By Rachel Pieh Jones
It’s like the cries of our offspring have been perfectly designed to ping with a Doppler effect unique to the frequency only our ears can pick up.
I hear phantom voices. I’m in the bedroom and I hear “Mom” from outside and it sounds exactly like my daughter. I hear babies crying and it sounds like my babies. Except my daughter is in Kenya and I’m two countries away and the babies crying aren’t babies, they are kittens and my babies are fourteen years old now.
As soon as my twins were born I developed a powerful sense of hearing. My husband did not develop this, which makes me think it may have been in the medication I received post-surgery. At first it felt like a super power, my sense of hearing was so strong I could identify which twin was crying before my husband was even aware they were making noise. But this quickly deteriorated into the realization that, as with Spider Man, so with motherhood: “With great power comes great responsibility.”
Sure, my new hearing capabilities were powerful but they meant I woke up in the middle of the night. Over and over and over. A baby cried, whimpered, coughed, rolled over, sniffled, snorted, shifted, breathed unusually heavily. I heard it from way down the hall. Since there were two babies making all these nighttime noises, I heard a lot. I didn’t sleep a lot.
During the daytime the super sensory hearing powers continued. At the playground a child would skin his knee and at the first screech I would know that I didn’t need to race toward him. Not my child. Some other mother with super hearing would already be making her way between slides and swings to comfort him. At a play group with dozens of kids and half a dozen moms, a kid would call out, “Mom!” and I would immediately respond. Not only was that now my name, but it entered my ears with the exact pitch and tone of one of my own. I was the mom being summoned to meet an urgent graham cracker, sippy cup, or bathroom need.
Moms can sit in large groups and a single, faint cry wafts in through the window. One mom will stand up and say, “That’s mine.” And almost every single time, she’s right. It’s like the cries of our offspring have been perfectly designed to ping with a Doppler effect unique to the frequency only our ears can pick up.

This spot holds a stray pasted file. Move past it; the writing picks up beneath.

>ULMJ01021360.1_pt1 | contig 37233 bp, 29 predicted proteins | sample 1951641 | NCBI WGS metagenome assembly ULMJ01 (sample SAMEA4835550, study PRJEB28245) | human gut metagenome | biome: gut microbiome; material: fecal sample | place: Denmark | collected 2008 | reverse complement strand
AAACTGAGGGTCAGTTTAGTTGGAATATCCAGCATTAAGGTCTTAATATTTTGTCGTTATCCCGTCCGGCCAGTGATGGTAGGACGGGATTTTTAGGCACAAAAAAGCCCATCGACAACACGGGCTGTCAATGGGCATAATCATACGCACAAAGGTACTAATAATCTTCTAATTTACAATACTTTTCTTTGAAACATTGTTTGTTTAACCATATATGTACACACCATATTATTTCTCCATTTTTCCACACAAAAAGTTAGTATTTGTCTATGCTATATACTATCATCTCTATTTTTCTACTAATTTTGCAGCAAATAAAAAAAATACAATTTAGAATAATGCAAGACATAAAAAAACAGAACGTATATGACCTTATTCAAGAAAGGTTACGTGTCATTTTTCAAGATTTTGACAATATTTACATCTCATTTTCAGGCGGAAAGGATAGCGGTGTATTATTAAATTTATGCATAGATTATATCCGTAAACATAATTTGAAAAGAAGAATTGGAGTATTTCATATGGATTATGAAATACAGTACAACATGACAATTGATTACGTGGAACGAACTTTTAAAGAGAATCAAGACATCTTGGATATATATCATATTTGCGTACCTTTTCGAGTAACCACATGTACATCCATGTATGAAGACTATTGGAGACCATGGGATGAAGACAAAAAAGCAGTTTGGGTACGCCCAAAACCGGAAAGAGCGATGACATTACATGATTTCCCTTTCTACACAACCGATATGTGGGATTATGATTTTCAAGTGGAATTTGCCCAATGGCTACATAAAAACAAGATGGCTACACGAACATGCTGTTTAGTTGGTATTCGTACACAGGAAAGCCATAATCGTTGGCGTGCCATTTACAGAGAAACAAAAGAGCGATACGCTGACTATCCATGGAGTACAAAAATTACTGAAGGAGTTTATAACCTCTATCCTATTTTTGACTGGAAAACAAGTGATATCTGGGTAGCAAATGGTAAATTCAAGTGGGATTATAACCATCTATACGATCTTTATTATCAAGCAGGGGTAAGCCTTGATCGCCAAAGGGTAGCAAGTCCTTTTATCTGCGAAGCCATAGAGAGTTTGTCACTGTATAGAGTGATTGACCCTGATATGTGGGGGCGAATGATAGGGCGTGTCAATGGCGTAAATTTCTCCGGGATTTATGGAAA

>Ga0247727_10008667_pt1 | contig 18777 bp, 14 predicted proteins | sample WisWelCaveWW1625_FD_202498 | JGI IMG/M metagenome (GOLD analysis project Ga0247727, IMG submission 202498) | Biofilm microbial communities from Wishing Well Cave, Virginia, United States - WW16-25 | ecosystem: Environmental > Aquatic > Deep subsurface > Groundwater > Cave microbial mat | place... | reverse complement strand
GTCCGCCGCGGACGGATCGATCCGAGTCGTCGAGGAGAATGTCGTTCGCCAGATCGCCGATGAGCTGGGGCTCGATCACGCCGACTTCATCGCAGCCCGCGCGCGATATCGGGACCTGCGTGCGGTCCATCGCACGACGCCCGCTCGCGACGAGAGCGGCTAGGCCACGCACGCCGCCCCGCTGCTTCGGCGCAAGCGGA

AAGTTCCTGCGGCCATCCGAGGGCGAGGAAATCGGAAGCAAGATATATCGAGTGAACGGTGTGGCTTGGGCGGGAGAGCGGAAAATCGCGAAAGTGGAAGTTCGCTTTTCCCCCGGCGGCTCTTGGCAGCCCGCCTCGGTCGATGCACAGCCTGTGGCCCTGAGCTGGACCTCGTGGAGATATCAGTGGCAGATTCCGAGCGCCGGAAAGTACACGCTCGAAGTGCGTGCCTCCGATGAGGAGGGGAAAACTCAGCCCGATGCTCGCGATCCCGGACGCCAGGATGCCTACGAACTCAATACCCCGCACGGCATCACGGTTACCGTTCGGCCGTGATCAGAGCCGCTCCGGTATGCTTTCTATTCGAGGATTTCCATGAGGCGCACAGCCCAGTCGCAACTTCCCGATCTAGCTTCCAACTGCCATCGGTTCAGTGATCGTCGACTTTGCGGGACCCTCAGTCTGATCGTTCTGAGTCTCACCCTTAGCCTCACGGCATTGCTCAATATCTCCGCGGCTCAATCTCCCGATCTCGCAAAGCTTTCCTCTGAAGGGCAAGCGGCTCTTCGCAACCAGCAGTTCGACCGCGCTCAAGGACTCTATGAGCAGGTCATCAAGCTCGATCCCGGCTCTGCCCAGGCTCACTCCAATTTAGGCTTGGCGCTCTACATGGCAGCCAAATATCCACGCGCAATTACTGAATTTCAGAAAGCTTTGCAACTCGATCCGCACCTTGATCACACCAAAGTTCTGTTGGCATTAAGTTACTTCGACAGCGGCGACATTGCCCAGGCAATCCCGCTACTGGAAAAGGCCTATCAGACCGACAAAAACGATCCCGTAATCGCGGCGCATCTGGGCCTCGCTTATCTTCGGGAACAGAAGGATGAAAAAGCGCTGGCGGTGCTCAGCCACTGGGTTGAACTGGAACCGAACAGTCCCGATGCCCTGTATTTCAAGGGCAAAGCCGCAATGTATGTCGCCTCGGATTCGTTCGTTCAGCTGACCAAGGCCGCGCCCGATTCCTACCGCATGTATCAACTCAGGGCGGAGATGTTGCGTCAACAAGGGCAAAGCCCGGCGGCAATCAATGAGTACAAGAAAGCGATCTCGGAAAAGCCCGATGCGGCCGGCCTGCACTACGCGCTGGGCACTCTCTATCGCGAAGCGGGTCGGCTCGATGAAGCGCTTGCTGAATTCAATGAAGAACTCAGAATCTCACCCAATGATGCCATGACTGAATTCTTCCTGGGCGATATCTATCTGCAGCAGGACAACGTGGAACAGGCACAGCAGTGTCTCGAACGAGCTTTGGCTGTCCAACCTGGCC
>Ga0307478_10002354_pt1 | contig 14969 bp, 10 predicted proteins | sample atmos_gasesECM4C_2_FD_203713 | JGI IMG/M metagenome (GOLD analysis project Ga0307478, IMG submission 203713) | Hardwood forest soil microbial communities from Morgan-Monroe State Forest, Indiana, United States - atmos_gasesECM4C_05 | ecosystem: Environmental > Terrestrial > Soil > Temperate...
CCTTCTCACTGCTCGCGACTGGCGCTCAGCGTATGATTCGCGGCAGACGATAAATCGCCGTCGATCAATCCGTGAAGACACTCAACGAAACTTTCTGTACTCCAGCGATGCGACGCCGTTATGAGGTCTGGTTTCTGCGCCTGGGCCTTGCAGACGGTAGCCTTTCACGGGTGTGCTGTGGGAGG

This is excellent for rushing to the skinned knee and for speedy graham cracker delivery. It is decent for middle of the night needs (effective, which is a good thing, but too effective, leaving my husband sleeping while I instantly wake, which is not a good thing when it happens night after night after night). It is not so excellent or decent once kids are in school.
See, the trouble is that the kids move on but our hearing doesn’t change. They are now in kindergarten and then junior high and then off to college but our ears are still designed to hear every little squeak and cry and ‘Mom.’
Now that it is not our babies or toddlers or middles calling out for Mom to please, ‘look at me just one more time,’ our hearts start to mess with our hearing.
I could be at a high school soccer game and my daughter is on the field, in front of my eyes, but I hear a little voice call, ‘Mom!’ from the parking lot and now I turn to look and I remember my daughter toddling across a gravel parking lot, lips stained red from a popsicle. Or I might be in the library, enjoying some time alone to read and write, and a baby squeaks and I turn to look and am flooded with a memory of scouring through board books with pictures of dinosaurs for my son.
These voices don’t belong to my children. They aren’t calling to me, not anymore. But I pay attention and respond with nostalgia, the feeling like when a lawn mower revs up on a quiet Saturday afternoon in June and someone else mows their grass while I lean back in a chair and sip lemonade. I pause to listen to the little voices, to wonder about the mom they are calling. It feels happy-sad, those beautiful, hard, exhausting days are mostly gone now, though not entirely. Never entirely. And it feels proud, look how far we’ve come. It feels full, brimming up and over. It feels comfortable and familiar, like home.
The kid calling for his ‘mom!’ isn’t mine, that’s true, and the swelling memories that come with it are misty phantoms rising from the past. But the word is mine and I do still hear it, just not for skinned knees and dirty diapers.
Now the call is for me to watch them learn to drive, call a girl, choose a dress, study for an exam. The voices are deeper, the call harder to discern. But my super power hearing is still there and I’ll respond because one day soon these calls, too, may turn into phantoms.
Rachel Pieh Jones lives in Djibouti with her husband and three children: 14-year old twins and a 9-year old who feel most at home when they are in Africa. Her work has been published in the New York Times, the Christian Science Monitor, FamilyFun, Babble, and Running Times. Visit her at:Djibouti Jones, her Facebook page or on Twitter @rachelpiehjones.